You're making things more complicating.  The acyl chloride reacts through the claisen condensation with the acid, since it has the alpha carbonyl alkyl group, this can be deprotonated with a base and serve as the nucleophile.  Be sure to remember that this acyl chloride is the reagent that is not listed in your original problem but suffices for the requirement of a two carbon compound.  Be sure to draw it out correctly.

The acyl chloride with the ester does not react through a claisen condensation, it is not technically called the claisen condensation although it has similar mechanisms.  The difference is in the elimination aspect, the chloride is eliminated after the deprotonated alkly group attacks the carbonyl carbon of the acyl chloride, subsequent rearrangement eliminates the chlorine.  You should know that this is a addition elimination reaction of carbonyl compounds.  Review transacylations in your organic chemistry book.

Hope this helps.

Svenm14

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Re:Synthesis help..not sure the name of the compound
« Reply #10 on: April 21, 2004, 07:51:14 PM »
Actually, I think both of us were making it more complicated than it really is.

it can be realized through a series of claisen condensation of esters  by the following:


GCT

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Re:Synthesis help..not sure the name of the compound
« Reply #11 on: April 21, 2004, 09:02:33 PM »
I am pretty sure that the teacher/professor wanted a specific reaction in this case.  Your reaction takes too four as opposed to two that I proposed; mine is more practical and less expensive.  Also it is a wretched mess.  There are so many problems with it even without acknowledging the complete inefficiency.  I don't mean to sound condenscending however this is the way to do organic chemistry...one does not want to be wasteful.  

For your first step.  This reaction won't work at least not appreciably.  The carbonyl group of the acid is not very electrophilic and thus a strong base needs to be used.  Other problems occur if you were to deprotonate the alcohol with sodium (or any other method) since the resulting base will react with the hydrogen of the acid; think conjugate base and acid...which is the stronger pair products or reactant set?  Many other problems apply just with this step and I will point them out for you one by one if you wish.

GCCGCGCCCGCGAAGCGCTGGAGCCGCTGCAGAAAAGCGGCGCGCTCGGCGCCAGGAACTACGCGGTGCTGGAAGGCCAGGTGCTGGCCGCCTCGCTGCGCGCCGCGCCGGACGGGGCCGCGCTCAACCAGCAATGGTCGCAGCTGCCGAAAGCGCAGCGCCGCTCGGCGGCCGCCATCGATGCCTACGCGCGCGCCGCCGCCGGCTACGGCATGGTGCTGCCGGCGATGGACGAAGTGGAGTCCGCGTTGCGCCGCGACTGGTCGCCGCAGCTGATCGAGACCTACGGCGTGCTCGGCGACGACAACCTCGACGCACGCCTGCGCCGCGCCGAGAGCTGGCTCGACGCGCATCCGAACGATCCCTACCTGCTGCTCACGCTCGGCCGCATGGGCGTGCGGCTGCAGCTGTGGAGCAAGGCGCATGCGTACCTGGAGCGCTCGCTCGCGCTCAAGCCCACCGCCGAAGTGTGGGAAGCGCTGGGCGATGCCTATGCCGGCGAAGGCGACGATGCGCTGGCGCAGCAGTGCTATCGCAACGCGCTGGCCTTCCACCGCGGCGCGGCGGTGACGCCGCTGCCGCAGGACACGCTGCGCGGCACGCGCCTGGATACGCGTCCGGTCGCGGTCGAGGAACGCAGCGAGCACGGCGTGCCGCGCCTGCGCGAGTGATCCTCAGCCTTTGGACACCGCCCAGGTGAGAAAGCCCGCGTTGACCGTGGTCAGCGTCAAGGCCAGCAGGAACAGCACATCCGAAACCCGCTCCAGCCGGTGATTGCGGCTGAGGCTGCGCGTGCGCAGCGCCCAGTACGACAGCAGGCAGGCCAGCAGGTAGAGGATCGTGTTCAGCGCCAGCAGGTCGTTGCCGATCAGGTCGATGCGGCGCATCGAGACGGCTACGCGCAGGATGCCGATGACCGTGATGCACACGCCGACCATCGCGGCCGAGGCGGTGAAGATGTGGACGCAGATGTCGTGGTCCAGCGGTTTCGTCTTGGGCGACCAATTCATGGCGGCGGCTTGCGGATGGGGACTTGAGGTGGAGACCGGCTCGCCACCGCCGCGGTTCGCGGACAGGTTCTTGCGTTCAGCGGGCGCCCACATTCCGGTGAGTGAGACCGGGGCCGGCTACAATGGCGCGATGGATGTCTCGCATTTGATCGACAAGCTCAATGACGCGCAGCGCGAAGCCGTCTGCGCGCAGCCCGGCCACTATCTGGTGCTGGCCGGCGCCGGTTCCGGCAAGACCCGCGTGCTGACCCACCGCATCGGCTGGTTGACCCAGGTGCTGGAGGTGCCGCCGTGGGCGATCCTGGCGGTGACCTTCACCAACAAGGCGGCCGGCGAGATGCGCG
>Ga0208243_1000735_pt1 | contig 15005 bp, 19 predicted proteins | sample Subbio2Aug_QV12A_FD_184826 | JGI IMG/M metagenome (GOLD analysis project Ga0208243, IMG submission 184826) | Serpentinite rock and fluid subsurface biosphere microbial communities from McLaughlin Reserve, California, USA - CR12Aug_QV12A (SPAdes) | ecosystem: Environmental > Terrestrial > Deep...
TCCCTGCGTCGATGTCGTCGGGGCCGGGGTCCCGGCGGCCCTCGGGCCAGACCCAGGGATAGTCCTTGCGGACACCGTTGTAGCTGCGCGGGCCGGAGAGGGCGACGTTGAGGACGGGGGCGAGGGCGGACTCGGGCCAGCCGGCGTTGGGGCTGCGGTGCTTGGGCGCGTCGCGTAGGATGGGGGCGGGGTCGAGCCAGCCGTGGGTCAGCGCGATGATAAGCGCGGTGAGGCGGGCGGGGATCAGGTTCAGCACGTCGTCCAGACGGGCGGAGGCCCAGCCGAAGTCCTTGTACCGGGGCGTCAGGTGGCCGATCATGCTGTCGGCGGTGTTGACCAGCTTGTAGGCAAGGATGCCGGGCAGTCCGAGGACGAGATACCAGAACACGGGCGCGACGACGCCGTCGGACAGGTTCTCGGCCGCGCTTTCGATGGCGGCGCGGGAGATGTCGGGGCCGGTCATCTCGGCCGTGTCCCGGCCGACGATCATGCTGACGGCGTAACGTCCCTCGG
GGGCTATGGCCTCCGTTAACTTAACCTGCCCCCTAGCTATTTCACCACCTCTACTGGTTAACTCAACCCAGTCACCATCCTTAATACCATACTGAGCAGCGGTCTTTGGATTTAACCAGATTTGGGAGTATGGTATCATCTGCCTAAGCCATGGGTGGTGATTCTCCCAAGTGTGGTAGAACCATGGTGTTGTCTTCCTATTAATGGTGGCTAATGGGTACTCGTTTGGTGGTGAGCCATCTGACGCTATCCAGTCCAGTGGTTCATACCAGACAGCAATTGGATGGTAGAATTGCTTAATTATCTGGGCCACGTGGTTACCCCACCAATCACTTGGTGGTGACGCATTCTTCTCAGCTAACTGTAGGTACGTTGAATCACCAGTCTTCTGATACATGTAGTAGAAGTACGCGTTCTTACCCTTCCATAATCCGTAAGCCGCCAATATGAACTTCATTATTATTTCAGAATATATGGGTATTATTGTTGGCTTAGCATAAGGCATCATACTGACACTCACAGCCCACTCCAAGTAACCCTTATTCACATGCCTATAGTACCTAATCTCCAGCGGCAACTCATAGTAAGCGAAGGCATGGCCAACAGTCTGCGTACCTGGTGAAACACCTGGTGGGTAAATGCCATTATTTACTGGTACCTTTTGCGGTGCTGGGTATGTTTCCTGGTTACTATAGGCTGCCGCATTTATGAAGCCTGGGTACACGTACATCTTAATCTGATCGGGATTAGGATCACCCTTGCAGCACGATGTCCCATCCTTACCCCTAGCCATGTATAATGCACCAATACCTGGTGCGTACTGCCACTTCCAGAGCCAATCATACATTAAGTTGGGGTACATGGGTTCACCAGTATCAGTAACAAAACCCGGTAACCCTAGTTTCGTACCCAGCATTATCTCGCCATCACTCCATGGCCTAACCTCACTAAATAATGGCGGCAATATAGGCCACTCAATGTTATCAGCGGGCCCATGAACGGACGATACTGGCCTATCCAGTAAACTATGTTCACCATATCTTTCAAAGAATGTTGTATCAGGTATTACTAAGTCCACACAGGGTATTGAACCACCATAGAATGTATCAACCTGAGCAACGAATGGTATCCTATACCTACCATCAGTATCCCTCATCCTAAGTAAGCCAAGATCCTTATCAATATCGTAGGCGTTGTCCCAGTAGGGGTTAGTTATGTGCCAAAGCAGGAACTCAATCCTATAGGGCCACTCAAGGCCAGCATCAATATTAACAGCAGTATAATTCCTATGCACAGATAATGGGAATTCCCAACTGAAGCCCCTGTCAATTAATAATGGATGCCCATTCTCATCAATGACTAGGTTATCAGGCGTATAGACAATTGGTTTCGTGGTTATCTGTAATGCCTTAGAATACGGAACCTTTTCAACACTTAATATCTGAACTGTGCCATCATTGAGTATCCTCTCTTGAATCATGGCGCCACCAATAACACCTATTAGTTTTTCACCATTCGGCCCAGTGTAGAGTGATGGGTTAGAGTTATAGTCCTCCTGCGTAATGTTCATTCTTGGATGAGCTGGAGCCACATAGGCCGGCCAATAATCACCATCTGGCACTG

Step 2...why?  Keep in mind that this would not be a claisen condensation.  It is a nucleophilic-elimination reaction.  The reactants are too bulky and elimination will be difficult to carry out since it involves a transition to a tetrahedral molecule.

Step 3.  alright, where can I begin.  I have already pointed out the fundamental mistake to this reaction in the above paragraph.  If you use a base, the methylene group is the most acidic (the hydrogen between the two carbonyl groups) this will probably act as a nucleophile.  Also decarboxylation can occur.  Also by this point you are using too many molecules.  Many combinations of reaction can occur.  

I will stop here.  What you should learn from this is that chemistry is difficult; one does not just jumble molecules together and call it a reaction.  There is so many room for error.

« Last Edit: April 21, 2004, 09:04:04 PM by GCT »

Svenm14

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Re:Synthesis help..not sure the name of the compound
« Reply #12 on: April 21, 2004, 10:46:38 PM »
How about then, you show me how it works with a schematic.

GCT

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Re:Synthesis help..not sure the name of the compound
« Reply #13 on: April 22, 2004, 04:27:32 PM »
I don't have a chemical drawing software and I tried downloading one (chemsketch) unsuccessfully.  What I said is basic chemistry; it isn't an ingenious idea on my part.  

-React the acyl chloride with the acid through a claisen.

-React this compound with the ester.

You should know which reagents to use.

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Re:Synthesis help..not sure the name of the compound
« Reply #14 on: April 23, 2004, 01:22:50 AM »
I don't have a chemical drawing software and I tried downloading one (chemsketch) unsuccessfully.  What I said is basic chemistry; it isn't an ingenious idea on my part.  
Isis/Draw is also free. Start from free registering at: http://www.mdli.com/downloads/search_by_si/index.jsp